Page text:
It's a bit tricky to get it apart without cracking the brittle 27yr old plastic, but I manage to prise one end up, and squirt plenty of contact cleaner insider.


And now it works like a charm :D
Luce Recommissioning 2 - YouTube

With the car reassembled, you might notice there's been some work done if the door was open when you clock that epic paint mask line.


But with the door closed there's just a little masking line cutoff to give the game away.
 

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Discussion Starter · #185 ·
I have some nice detailing products, but they're mainly to maintain my other cars have pretty clean paint. My stuff for actually rescuing bad paint isn't very hardcore. This stuff does the job on my other cars, but for the Luce, they really weren't enough.


Even after claying (twice!) and then hitting it with Ultimate Compound and Paint Cleaner, the Luce was still a little chalky.


It's ok from a distance, glossy and black, but up close you can see lots of water spotting. Not really swirls, but rather a dullness to the paint.


Thanks to a good mate, I borrowed a range of German polishing products :)


Which are helpfully rated for level of cut.


But the other (important) part of the equation is the machine polisher, and collection of pads, all graded from fine to coarse for cutting, polishing or finishing.


I started off with the medium cut Intensive Polish, but it wasn't quite man enough to shift the water spots on the bootlid, so I ended up using the Power Gloss, which had the harshest cut. I tested a small section with a hand applicator and then tried the power buffer, and it didn't look like it was cutting through the clearcoat or anything (the pad would have gone black if so).

So I hit every panel with Power Gloss on the coarse cutting pad. Then the fine pad with Intensive Polish, and then the finishing pad with Sealing Wax. And...Ta-da!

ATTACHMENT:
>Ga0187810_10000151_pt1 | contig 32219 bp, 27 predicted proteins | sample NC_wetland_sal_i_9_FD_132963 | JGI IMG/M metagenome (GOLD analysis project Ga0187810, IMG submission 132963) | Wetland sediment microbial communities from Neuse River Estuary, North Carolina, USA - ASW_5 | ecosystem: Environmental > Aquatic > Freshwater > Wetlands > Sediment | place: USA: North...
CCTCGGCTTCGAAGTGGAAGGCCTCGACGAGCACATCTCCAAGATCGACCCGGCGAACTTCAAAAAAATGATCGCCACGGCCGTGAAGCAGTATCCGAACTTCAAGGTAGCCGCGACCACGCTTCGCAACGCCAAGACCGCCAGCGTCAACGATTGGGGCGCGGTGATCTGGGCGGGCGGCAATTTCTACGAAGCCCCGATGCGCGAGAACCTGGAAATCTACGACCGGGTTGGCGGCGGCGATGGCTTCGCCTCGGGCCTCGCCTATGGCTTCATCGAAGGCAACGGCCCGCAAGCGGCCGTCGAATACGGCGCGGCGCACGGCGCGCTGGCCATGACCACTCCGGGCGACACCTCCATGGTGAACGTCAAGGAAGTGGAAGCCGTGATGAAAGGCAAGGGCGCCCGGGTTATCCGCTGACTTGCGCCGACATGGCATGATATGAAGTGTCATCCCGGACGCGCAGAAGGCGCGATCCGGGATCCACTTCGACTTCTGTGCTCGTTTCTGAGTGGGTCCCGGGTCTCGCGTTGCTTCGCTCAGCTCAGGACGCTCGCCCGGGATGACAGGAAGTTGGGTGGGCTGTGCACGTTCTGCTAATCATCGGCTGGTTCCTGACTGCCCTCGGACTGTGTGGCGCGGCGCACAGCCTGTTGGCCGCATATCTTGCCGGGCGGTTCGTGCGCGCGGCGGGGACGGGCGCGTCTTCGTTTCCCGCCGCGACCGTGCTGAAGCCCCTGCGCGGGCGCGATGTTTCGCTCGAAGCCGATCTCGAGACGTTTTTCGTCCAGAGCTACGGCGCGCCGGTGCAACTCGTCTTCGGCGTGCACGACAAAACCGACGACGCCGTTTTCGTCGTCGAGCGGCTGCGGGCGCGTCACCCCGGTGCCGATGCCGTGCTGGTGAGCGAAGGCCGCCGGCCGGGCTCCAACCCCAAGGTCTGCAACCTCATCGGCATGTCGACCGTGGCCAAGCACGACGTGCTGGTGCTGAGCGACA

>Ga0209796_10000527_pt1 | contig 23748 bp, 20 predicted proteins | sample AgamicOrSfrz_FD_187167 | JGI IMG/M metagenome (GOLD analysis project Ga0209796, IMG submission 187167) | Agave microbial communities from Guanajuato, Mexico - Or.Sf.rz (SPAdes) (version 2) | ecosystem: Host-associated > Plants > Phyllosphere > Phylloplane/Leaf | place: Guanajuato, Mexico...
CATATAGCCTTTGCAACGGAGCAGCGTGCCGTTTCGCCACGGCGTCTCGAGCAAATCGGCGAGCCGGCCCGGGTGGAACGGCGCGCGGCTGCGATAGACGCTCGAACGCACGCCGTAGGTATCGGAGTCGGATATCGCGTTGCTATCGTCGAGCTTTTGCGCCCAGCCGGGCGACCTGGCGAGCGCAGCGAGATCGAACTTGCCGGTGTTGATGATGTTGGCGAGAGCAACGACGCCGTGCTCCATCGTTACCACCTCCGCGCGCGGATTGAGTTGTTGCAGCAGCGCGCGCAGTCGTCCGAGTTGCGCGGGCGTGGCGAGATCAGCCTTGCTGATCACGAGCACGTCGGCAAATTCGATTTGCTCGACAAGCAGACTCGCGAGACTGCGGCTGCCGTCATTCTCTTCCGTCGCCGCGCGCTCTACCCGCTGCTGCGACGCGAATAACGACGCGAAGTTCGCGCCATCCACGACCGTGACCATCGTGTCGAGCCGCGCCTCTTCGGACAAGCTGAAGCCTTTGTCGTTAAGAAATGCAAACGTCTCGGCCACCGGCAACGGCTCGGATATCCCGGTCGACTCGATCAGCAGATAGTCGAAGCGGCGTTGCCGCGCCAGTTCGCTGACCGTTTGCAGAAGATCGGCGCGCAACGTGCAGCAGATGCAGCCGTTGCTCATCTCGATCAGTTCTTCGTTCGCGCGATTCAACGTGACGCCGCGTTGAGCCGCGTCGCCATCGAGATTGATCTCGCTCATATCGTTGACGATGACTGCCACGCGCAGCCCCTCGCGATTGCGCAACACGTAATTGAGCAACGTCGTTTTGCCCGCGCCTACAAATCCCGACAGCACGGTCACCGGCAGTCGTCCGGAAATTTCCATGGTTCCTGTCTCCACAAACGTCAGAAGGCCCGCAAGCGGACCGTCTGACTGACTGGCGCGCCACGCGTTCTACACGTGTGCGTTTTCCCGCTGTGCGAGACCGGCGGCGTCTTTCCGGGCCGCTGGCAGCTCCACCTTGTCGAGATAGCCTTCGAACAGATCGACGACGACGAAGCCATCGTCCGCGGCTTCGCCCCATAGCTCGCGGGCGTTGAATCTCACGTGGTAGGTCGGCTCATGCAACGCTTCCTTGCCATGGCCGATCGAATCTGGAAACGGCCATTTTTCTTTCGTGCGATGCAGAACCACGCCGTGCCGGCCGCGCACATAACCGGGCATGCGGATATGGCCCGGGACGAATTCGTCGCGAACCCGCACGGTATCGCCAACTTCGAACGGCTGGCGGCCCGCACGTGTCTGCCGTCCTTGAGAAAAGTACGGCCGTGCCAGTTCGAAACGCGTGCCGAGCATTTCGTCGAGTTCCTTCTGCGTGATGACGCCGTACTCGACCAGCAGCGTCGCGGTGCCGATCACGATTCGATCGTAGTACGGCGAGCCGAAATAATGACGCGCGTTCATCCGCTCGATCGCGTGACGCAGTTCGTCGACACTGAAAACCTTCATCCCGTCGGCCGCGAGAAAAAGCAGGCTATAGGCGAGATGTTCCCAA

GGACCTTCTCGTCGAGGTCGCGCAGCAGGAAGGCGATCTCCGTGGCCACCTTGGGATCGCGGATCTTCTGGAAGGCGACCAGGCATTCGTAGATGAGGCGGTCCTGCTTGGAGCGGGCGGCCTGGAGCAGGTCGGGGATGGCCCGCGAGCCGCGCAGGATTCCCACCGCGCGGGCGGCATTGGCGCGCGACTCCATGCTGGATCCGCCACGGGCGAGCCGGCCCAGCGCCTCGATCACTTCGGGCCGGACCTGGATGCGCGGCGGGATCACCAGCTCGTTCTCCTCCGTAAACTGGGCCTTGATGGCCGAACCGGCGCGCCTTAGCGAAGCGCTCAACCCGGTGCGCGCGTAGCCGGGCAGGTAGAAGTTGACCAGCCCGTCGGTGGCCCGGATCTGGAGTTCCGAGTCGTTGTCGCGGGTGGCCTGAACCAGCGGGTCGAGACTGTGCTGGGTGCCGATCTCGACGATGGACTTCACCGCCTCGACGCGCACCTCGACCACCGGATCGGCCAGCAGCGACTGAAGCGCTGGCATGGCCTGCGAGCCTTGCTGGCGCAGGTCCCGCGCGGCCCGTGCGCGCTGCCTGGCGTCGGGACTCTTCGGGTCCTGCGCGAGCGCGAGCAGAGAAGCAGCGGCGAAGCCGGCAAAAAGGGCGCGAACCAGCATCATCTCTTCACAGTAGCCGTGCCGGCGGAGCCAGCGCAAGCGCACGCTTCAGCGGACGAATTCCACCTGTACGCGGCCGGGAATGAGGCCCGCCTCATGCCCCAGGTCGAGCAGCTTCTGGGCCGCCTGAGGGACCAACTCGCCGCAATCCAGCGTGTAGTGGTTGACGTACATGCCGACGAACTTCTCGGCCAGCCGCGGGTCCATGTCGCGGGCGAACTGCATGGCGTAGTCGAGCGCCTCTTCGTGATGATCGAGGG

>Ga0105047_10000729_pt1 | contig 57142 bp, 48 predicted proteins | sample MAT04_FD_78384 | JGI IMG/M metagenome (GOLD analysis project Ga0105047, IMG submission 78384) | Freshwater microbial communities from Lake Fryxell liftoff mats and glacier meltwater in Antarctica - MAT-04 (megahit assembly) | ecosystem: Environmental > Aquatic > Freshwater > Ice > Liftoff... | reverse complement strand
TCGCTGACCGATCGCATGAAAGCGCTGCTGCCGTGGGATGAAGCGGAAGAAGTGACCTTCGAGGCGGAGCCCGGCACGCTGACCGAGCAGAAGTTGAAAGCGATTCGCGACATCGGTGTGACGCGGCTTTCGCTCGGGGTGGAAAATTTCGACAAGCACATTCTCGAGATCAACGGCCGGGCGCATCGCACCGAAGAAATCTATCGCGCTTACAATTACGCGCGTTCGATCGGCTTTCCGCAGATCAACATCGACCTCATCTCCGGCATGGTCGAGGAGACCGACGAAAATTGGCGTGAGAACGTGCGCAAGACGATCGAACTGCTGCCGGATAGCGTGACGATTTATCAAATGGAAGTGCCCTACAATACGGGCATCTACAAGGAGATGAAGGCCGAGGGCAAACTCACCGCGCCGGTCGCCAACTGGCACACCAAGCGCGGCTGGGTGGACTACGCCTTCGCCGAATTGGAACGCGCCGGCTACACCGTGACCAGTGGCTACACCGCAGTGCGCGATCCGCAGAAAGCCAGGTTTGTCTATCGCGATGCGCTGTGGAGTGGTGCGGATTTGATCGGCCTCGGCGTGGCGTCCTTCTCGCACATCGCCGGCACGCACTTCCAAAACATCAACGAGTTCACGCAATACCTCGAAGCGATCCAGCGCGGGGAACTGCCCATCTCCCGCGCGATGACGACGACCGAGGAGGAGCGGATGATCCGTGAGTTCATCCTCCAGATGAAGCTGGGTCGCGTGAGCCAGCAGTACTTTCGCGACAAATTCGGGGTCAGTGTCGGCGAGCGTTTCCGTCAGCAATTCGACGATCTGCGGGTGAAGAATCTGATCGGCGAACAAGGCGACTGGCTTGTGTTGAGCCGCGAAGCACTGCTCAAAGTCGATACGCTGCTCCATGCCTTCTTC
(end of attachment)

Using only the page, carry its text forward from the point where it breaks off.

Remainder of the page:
The paint was done in 2006 by Sydney Smash Repairs, Panel Beater, Smash Repairers || Jack Hillermans Artarmon and it was a really nice job, so it was a shame to see it chalky and dull.


I'd say that if you were really super picky, you'd notice some faint water spots here and there, but I reckon it's pretty **** good, and so silky to the touch :) ...and that's where we are as of this evening. I got some new radius arm bushes on order, but apart from that I reckon I've atoned for the years of neglect, and this is as good as she ever was :)
 

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Discussion Starter · #186 ·
Well the last mechanical thing I wanted to do on Luce was replace the front radius arm bushes. After replacing both front shocks, there was still a little vagueness and clunkiness, so I think it's something I have to do. But the Luce has very unusual radius arms, which actually go backwards and mount to the base of the firewall. There is a big rubber bush there that rotates with suspension movement, but also cops the fore-aft loadings from braking. So that bush is really the first to wear out, as it is a conventional bush that also takes loads axially. You might also notice the weird steering arrangement the Luce, has...the steering rack actually lives inside the crossmember, and has a steering damper.


Room was a bit tight, so I unbolted the lower control arm, which allowed the radius arm to swing out.